- sales price—is set forth on the application for Title, or would appear if that form was used;
- unit property tax value;
- total unit property tax value for each page and for the total report; and
- total sales—number of vehicles for each type of sale and by total sales amounts.
The chief appraiser may examine the books and records of the dealer by personally delivering a written request to the custodian of the records at the dealer’s location. The request must be delivered at least 15 days prior to the date of the request to view the records and must contain a statement notifying the dealer that he or she may seek judicial relief from compliance with the request.
File the report and payment by the 10th day of the following month.
Step 6 - On behalf of the dealer, the county tax collector pays the annual inventory taxes from the dealer’s escrow account and bills the dealer for any additional amount due.
Receives annual property tax bills, usually in October and November:
- taxing units send a copy of the dealer motor vehicle inventory tax bill to the county tax assessor-collector;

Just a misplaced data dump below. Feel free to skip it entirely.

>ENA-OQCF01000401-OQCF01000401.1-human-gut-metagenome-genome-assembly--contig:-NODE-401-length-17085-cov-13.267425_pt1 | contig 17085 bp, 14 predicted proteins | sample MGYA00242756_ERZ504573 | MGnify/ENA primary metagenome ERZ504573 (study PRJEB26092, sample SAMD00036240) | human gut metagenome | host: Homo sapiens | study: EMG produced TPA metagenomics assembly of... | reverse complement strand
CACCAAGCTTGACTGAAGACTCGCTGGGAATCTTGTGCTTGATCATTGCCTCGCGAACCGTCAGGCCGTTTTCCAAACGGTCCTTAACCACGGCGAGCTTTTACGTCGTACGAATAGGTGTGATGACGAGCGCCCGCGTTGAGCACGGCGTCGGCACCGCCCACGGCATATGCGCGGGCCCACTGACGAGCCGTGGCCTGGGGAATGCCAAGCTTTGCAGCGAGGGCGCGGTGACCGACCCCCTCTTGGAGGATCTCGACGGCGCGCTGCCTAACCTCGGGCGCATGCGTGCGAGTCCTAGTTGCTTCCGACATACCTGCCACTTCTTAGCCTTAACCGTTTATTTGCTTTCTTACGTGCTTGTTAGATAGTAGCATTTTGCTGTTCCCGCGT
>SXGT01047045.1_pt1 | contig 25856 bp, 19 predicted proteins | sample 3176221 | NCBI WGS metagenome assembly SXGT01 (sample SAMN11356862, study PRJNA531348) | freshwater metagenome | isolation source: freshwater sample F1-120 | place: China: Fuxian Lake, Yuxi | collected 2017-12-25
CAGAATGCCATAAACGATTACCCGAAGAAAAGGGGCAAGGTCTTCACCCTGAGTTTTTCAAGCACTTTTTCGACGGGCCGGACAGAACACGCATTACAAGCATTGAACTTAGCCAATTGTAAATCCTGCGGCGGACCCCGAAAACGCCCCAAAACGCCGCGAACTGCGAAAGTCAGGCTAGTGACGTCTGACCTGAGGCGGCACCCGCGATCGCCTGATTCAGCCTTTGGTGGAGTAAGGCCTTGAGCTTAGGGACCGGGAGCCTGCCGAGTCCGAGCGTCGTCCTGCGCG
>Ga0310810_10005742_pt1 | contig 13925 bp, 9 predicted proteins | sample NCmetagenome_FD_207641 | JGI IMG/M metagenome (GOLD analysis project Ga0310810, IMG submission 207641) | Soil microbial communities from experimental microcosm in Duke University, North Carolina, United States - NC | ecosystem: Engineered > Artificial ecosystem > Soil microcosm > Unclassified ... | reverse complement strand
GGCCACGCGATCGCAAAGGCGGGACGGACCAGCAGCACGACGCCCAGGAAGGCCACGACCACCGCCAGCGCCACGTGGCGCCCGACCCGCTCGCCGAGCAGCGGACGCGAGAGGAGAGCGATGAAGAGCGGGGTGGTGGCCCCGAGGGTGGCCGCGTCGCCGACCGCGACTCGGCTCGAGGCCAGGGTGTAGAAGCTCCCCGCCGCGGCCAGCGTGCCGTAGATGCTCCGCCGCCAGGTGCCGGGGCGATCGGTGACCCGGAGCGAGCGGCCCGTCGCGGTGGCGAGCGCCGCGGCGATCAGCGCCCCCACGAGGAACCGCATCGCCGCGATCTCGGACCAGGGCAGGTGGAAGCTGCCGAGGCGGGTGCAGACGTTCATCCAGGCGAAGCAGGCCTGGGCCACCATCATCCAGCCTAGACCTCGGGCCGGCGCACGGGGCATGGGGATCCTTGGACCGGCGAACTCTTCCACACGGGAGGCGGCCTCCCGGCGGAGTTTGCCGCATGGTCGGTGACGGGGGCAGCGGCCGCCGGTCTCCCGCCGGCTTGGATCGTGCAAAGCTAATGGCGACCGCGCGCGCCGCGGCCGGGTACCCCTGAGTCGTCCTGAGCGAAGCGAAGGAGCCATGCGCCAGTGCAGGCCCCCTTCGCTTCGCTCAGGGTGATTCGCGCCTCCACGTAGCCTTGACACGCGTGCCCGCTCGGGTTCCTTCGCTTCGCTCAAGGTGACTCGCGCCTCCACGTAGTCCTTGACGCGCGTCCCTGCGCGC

- dealer pays all other tax bills to the taxing units;
- county tax assessor-collector pays the inventory tax bill from the escrow account—usually in early January after the dealer’s December payment—to the taxing units.
Receive tax receipt for payment and any additional tax bill from county tax assessor-collector for any deficiency in the escrow account:
- dealer must pay the deficiency by January 31 to avoid delinquent penalty and interest;
- if taxes become delinquent, dealer pays each taxing unit, plus penalty and interest;
- taxing units receive any excess taxes that remain in escrow account;
- the dealer may not withdraw funds from the escrow account; and
- the escrow account begins with a zero balance for the next tax year’s prepayments.
A dealer who does not file the monthly tax statement by the 10th day of the following month commits a misdemeanor punishable by a fine up to $100 per day until filed. A tax lien can be attached to the dealer’s business personal property to secure payment of the $100 penalty. A dealer forfeits an additional penalty of $500 for each month or portion of month that it is not filed. Furthermore, a dealer who fails to remit the taxes due pays a 5 percent late payment, with another 5 percent due if not paid within 10 days.
- Call the local county appraisal district for specific questions on the declaration form;
- call the local county tax office for specific questions on the monthly tax statement form; and
- call the Comptroller’s Property Tax Division Information Services Team at 1-800-252-9121 for general questions on the declaration or monthly tax statement forms. You may also contact us by e-mail at firstname.lastname@example.org.
A dealer must list the property tax separately because it cannot be included in the sales price and sales tax assessed against it.
Motor vehicle dealer’s special inventory laws are found in the Property Tax Code Sections 23.121 and 23.122.